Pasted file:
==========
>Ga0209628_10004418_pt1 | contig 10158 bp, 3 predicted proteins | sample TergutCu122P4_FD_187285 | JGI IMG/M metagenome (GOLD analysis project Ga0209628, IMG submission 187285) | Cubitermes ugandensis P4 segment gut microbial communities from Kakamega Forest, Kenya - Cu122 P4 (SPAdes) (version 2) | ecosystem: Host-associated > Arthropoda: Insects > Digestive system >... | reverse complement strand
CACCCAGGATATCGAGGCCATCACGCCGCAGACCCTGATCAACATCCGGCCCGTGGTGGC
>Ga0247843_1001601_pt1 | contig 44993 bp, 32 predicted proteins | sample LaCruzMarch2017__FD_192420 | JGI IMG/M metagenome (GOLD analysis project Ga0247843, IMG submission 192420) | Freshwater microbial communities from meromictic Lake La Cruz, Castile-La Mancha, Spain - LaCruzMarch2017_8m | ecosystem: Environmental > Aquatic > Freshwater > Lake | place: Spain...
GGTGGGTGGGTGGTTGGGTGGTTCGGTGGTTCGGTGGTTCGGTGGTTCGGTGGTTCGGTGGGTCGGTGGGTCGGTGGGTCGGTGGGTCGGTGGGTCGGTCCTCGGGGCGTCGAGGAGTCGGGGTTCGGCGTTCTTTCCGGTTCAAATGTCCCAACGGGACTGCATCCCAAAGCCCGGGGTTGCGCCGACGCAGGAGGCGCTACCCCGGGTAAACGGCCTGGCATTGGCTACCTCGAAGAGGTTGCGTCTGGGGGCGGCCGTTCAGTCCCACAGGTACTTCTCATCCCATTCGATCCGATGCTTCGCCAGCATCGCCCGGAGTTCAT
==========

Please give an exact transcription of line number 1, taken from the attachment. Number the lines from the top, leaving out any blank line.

>Ga0209628_10004418_pt1 | contig 10158 bp, 3 predicted proteins | sample TergutCu122P4_FD_187285 | JGI IMG/M metagenome (GOLD analysis project Ga0209628, IMG submission 187285) | Cubitermes ugandensis P4 segment gut microbial communities from Kakamega Forest, Kenya - Cu122 P4 (SPAdes) (version 2) | ecosystem: Host-associated > Arthropoda: Insects > Digestive system >... | reverse complement strand